Foreign Language Flipped Class Resources. Flipped Class Helpful Documents. After the #flipchat at the beginning of July, I wanted to have a single place where I could add documents that I talk about in my blog.
Hopefully this will make it easier for everyone to find what they are looking for. I am putting all of the docs on through Google Docs. Please feel free to use them and modify them for your own uses. Internet Catalogue. Five-Minute Film Festival: Flipped Classrooms. I really enjoyed Mary Beth Hertz's excellent blog published earlier this week, "The Flipped Classroom: Pro and Con" -- one of the most concise and balanced views I've read on the buzz-wordy concept of flipping the classroom.
Advocates say that "flipped classrooms" help overburdened teachers differentiate their instruction to reach more learners, provide an avenue into more hands-on and student-driven learning during classtime, and shift the teacher's role from "sage on the stage" to learning coach and facilitator. Critics say it's just a fad, relies too heavily on rote instruction, and doesn't go far enough in making the needed changes for teaching and learning reform. I've rounded up this list of videos so you can learn more about the challenges and benefits of flipped classrooms. Video Playlist: Flipping the Classroom Keep watching the player below to see the entire playlist, or view this playlist on YouTube. The Flipped Classroom: Pro and Con. I recently attended the ISTE conference in San Diego, CA.
While I was only there for about 36 hours, it was easy for me to pick up on one of the hottest topics for the three-day event. The "flipped classroom" was being discussed in social lounges, in conference sessions, on the exhibit floor, on the hashtag and even at dinner. Flipteaching. FlippedPD. What it means to flip English - Morris Flips the English Classroom. 5/8/12 State Board of Education meeting: Steve Kelly, St. Louis Public Schools Teacher.
Foreign Language Resources from the Flip Class Conference 2012. The fifth annual flip class conference started yesterday, June 19th, and will continue and finalize today, June 20th.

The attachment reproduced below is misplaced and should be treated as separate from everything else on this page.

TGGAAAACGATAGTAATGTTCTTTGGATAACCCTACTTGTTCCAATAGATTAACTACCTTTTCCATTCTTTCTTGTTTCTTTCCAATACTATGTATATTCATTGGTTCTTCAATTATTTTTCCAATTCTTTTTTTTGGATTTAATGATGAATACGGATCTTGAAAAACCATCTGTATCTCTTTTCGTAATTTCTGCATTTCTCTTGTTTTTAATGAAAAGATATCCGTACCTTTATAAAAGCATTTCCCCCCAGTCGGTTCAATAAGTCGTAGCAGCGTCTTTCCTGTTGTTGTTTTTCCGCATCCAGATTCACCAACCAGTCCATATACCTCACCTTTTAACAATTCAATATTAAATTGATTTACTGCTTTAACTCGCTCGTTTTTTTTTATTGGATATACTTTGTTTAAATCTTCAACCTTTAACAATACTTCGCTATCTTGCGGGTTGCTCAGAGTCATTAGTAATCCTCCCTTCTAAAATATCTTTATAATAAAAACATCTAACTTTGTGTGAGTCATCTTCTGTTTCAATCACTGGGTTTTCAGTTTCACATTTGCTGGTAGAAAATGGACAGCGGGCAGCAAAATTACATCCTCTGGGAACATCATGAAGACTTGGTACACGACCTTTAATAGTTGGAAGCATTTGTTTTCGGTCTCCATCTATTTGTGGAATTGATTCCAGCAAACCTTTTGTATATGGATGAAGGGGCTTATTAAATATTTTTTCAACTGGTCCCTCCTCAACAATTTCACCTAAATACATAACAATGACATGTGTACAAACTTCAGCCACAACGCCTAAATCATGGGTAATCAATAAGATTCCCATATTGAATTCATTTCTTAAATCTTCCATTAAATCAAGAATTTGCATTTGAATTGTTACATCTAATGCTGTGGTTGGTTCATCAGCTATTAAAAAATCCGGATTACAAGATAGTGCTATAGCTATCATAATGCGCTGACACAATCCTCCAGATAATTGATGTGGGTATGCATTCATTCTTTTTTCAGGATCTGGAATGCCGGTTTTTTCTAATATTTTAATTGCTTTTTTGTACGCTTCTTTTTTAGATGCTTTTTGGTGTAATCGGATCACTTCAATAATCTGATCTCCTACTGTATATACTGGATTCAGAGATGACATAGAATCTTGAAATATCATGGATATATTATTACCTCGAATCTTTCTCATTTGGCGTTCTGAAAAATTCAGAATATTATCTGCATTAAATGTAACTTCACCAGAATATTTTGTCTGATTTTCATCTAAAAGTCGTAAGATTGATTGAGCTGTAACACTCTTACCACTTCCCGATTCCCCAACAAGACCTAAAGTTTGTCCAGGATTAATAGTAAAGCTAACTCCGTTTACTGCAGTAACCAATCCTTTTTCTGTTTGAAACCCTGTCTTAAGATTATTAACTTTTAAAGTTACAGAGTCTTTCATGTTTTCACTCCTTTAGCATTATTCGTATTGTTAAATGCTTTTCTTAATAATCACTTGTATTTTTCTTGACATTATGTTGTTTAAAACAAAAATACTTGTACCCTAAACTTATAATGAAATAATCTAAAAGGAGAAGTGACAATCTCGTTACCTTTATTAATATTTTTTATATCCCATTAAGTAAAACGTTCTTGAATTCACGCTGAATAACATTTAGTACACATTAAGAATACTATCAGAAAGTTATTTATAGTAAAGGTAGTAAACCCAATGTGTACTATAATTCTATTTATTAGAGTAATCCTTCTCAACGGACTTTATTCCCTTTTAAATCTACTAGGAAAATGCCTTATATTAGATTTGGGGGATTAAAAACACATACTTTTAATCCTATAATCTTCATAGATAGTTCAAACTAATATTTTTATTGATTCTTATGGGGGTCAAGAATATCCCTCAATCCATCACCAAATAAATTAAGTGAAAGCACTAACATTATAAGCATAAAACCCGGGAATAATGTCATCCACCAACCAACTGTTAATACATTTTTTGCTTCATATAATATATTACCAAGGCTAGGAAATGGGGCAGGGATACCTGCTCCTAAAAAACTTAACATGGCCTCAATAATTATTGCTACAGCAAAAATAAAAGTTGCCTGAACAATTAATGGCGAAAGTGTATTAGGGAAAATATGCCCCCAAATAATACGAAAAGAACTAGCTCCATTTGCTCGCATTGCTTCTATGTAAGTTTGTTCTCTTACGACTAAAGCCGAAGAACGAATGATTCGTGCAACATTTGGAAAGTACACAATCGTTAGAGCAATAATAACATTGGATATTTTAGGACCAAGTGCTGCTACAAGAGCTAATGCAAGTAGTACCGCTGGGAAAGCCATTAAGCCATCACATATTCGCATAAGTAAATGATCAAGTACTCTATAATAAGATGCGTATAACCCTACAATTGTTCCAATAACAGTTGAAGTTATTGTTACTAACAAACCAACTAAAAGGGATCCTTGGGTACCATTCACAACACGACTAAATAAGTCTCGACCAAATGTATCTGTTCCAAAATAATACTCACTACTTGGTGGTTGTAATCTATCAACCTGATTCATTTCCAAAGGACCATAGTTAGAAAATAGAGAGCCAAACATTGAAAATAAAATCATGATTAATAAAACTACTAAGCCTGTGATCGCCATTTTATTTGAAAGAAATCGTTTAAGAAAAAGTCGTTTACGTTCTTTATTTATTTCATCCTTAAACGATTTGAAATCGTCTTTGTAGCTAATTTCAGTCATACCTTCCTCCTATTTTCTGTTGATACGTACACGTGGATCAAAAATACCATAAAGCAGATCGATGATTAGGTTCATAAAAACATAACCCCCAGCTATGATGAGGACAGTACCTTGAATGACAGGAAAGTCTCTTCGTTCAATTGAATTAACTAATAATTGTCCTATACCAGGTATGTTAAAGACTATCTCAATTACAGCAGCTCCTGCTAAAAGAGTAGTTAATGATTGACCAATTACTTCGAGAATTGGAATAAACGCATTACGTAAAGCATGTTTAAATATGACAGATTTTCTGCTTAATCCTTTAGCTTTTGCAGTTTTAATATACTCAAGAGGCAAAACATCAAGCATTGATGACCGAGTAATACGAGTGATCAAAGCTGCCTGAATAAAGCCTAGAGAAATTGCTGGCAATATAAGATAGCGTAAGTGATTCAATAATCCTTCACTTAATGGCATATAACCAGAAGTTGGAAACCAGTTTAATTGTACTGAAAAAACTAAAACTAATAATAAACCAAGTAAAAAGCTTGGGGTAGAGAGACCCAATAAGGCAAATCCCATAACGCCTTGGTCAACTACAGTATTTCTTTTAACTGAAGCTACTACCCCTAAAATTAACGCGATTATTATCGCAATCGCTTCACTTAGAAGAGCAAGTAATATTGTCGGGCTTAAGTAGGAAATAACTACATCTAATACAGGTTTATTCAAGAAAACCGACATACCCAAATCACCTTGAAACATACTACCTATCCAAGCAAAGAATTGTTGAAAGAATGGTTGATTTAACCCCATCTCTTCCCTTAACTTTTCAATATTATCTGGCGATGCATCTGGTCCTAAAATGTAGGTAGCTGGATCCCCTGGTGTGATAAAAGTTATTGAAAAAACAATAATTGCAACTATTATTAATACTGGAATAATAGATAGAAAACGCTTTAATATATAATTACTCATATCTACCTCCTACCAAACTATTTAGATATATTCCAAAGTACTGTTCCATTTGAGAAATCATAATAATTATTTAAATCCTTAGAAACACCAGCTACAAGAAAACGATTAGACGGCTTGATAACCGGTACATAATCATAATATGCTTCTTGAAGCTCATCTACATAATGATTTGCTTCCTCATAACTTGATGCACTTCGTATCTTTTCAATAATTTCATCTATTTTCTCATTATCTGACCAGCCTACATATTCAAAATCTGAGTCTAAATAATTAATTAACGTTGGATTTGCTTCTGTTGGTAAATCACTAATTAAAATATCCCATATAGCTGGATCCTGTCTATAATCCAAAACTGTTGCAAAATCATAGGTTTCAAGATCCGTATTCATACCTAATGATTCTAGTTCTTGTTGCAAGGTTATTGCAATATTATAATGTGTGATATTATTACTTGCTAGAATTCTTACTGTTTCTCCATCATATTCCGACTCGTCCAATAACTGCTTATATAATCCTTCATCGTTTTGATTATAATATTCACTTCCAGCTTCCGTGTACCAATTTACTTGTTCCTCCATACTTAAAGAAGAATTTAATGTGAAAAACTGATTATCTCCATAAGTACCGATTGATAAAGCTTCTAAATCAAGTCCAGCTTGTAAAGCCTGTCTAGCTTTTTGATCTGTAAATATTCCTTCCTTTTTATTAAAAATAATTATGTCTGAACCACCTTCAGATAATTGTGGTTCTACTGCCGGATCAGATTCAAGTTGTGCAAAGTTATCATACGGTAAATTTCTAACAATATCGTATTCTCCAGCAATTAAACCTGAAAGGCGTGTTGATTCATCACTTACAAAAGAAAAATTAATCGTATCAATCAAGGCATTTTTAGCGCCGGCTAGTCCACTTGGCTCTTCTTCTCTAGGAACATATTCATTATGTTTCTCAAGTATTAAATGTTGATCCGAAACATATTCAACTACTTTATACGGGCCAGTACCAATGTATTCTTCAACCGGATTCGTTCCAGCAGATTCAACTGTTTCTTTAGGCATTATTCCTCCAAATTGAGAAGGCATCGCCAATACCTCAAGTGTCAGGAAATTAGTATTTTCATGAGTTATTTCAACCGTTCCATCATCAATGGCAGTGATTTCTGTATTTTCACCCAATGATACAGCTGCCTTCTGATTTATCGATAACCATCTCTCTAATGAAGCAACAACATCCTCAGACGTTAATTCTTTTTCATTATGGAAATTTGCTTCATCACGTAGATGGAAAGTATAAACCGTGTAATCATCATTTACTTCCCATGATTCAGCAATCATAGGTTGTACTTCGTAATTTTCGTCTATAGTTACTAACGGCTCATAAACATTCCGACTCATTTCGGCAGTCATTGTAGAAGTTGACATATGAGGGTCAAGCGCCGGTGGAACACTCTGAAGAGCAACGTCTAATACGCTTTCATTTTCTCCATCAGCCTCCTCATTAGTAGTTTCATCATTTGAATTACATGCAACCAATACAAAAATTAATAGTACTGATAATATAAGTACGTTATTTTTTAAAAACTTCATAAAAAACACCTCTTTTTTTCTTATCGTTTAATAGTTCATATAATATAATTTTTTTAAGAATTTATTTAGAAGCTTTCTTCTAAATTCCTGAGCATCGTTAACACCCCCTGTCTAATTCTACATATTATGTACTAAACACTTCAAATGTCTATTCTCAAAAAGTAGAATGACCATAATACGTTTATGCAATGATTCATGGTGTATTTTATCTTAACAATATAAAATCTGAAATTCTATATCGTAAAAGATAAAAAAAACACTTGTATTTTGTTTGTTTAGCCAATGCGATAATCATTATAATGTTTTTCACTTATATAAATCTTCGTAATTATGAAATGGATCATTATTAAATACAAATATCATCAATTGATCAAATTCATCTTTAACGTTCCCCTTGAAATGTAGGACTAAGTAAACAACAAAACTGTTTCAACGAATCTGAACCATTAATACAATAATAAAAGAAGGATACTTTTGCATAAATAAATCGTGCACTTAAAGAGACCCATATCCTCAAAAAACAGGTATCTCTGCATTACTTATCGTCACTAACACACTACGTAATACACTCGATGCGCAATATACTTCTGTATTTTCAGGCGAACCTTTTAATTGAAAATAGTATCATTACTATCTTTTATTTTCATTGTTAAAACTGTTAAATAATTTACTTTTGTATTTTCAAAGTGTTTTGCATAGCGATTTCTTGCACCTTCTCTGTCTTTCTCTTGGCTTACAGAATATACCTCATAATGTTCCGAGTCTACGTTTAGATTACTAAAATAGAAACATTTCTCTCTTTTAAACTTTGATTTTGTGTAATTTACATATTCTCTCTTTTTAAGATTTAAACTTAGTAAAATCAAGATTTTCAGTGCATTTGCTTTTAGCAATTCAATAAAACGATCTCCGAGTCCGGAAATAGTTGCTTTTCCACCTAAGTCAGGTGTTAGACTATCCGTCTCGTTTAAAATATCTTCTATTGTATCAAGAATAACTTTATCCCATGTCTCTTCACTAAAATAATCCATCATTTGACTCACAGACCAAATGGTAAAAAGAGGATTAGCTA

As you already know, I am in Ukraine at the moment and found it a bit difficult to attend the conference physically in Chicago, bummer! Fortunately, it is streamed live and so I am attending it on the “flip side” (as I saw someone calling it on Twiter). So, before we go on with the “Flip Class Stages“, I want to share these awesome Flip Conference 2012 goodies Since it’s keynote introduction, I have been frantically sharing tweets with ideas, resources, tools, best practices, flippers, etc. I have been trying to tweet as detailed and organized as possible, but obviously 140 characters are just not enough to get a full continuous point across. Preliminary messages. Teacher Vodcasting and Flipped Classroom Network - A professional learning community for teachers using vodcasting in the classroom. Flipped Classroom in a language class - Teacher Vodcasting and Flipped Classroom Network.
Mme-Dill - home. And the Flipped Classroom. Www.flippedlearning.org. 5 W's of flipping video. 4 Ways Flipping Forces Fundamental Change - Getting Smart by Susan Lucille Davis - edchat, edreform, flipped classroom. Email Share June 14, 2012 - by Susan Lucille Davis 0 Email Share Photo Courtesy of Flickr: kkimpel I generally like the idea of turning things upside-down if only to see what happens as a result. The foreign language flip class stages. Part 1. Looking back at the flipping and blending I have done in my Spanish class and refle cting on the process, I thought it would make things easier if you have a set of stages that you can follow to work on your flipped classes and to organize and pace yourselves more accurately.
I know some will be using the summer to work on planning next year’s flipped class, so I hope this helps….Here it goes… The process of flipping a class consists primarily of four “stages”: The Harvesting Stage.The Washing, peeling, chopping Stage.The Let’s get cooking Stage.The Digesting Stage. Emilia’s foreign language flip class stages Taking it one stage at a time, let’s start with the “Harvesting Stage” The Harvesting Stage is where you will CYOFF (Create Your Own Flip Formula), which we already talked about in the post Behold the Foreign Language Class Formula.
Flipping Instruction in a Captivating Fashion. Mrs.
Kanchan Chellani, one of our math teachers here at NMHS, is very enthusiastic and creative. To engage students in her classroom, she has developed an interactive, student-centered learning environment. Through the use of technology, collaborative learning, and teaching mathematical concepts in the real-world and interdisciplinary context, she has managed to successfully work towards creating this desired positive and energetic blended learning environment. Some of the many methods Mrs. Chellani has employed in her daily instruction include integrating Smart Board interactive review games and videos to reinforce prior learning, case studies performed in the computer lab so students understand the significance of the material taught, and team assignments to foster a collaborative working environment. Image credit: Since the “flipped” approach to instruction has been a hot topic in modern education, especially at NMHS, one of Mrs. The foreign language flip class formula. Often I have been asked questions such as: What is the flip class formula?